Observed Variability at 1 and 4 μm in the Y0 Brown Dwarf WISEP J173835.52+273258.9

October 2016 • 2016ApJ...830..141L

Authors • Leggett, S. K. • Cushing, Michael C. • Hardegree-Ullman, Kevin K. • Trucks, Jesica L. • Marley, M. S. • Morley, Caroline V. • Saumon, D. • Carey, S. J. • Fortney, J. J. • Gelino, C. R. • Gizis, J. E. • Kirkpatrick, J. D. • Mace, G. N.

Abstract • We have monitored photometrically the Y0 brown dwarf WISEP J173835.52+273258.9 (W1738) at both near- and mid-infrared wavelengths. This ≲1 Gyr old 400 K dwarf is at a distance of 8 pc and has a mass around 5 M Jupiter. We observed W1738 using two near-infrared filters at λ ≈ 1 μm, Y and J, on Gemini Observatory and two mid-infrared filters at λ ≈ 4 μm, [3.6] and [4.5], on the Spitzer observatory. Twenty-four hours were spent on the source by Spitzer on each of 2013 June 30 and October 30 UT. Between these observations, around 5 hr were spent on the source by Gemini on each of 2013 July 17 and August 23 UT. The mid-infrared light curves show significant evolution between the two observations separated by 4 months. We find that a double sinusoid can be fit to the [4.5] data, where one sinusoid has a period of 6.0 ± 0.1 hr and the other a period of 3.0 ± 0.1 hr. The near-infrared observations suggest variability with a ∼3.0 hr period, although only at a ≲2σ confidence level. We interpret our results as showing that the Y dwarf has a 6.0 ± 0.1 hr rotation period, with one or more large-scale surface features being the source of variability. The peak-to-peak amplitude of the light curve at [4.5] is 3%. The amplitude of the near-infrared variability, if real, may be as high as 5%-30%. Intriguingly, this size of variability and the wavelength dependence can be reproduced by atmospheric models that include patchy KCl and Na2S clouds and associated small changes in surface temperature. The small number of large features, as well as the timescale for evolution of the features, is very similar to what is seen in the atmospheres of the solar system gas giants.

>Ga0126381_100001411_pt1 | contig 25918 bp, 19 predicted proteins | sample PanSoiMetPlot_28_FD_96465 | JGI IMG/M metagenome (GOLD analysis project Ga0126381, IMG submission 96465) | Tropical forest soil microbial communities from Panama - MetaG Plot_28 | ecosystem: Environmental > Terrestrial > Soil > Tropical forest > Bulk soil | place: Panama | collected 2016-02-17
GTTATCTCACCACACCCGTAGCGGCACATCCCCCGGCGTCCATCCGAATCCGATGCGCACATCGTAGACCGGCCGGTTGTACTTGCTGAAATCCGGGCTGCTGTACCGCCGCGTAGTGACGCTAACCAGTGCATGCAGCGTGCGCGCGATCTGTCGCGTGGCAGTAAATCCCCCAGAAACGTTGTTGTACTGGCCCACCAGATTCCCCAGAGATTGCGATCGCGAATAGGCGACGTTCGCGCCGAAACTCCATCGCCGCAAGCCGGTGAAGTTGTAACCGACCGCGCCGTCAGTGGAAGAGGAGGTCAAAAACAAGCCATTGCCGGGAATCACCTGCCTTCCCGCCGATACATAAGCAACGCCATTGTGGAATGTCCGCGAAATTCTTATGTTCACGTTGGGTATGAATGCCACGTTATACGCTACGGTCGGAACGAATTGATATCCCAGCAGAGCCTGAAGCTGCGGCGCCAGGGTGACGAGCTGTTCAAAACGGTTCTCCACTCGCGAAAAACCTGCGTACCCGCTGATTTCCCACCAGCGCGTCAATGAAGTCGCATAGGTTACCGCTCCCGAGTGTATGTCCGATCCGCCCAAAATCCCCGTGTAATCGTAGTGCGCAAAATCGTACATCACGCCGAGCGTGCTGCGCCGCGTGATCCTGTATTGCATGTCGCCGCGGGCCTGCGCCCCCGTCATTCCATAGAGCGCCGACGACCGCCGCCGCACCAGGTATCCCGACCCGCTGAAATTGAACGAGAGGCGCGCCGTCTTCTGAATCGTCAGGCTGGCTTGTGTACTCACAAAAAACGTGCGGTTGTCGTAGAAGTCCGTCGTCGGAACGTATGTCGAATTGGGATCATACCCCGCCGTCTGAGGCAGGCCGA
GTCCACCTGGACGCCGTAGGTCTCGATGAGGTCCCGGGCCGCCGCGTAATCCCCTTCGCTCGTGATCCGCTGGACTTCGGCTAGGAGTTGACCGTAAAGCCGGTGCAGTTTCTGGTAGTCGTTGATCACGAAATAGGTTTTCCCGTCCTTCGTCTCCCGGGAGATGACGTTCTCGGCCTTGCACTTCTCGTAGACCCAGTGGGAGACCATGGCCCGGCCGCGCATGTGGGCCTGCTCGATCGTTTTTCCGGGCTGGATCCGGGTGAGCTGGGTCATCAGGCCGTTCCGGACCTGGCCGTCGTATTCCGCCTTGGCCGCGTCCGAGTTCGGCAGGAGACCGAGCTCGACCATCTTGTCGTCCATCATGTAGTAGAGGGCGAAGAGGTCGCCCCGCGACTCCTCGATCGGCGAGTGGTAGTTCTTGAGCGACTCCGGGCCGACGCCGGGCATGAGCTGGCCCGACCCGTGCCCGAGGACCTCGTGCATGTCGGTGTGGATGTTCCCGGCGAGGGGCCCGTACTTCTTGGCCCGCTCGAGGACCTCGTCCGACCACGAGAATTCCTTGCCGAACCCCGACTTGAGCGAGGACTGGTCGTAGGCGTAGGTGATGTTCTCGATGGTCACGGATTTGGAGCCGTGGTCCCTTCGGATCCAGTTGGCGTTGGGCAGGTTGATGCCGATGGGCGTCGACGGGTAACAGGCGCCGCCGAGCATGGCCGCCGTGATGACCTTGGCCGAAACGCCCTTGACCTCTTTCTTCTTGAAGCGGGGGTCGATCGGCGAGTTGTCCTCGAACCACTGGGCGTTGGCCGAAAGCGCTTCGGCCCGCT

IPAC Authors

Sean Carey

Senior Scientist

Chris Gelino

Associate Scientist


Davy Kirkpatrick

Senior Scientist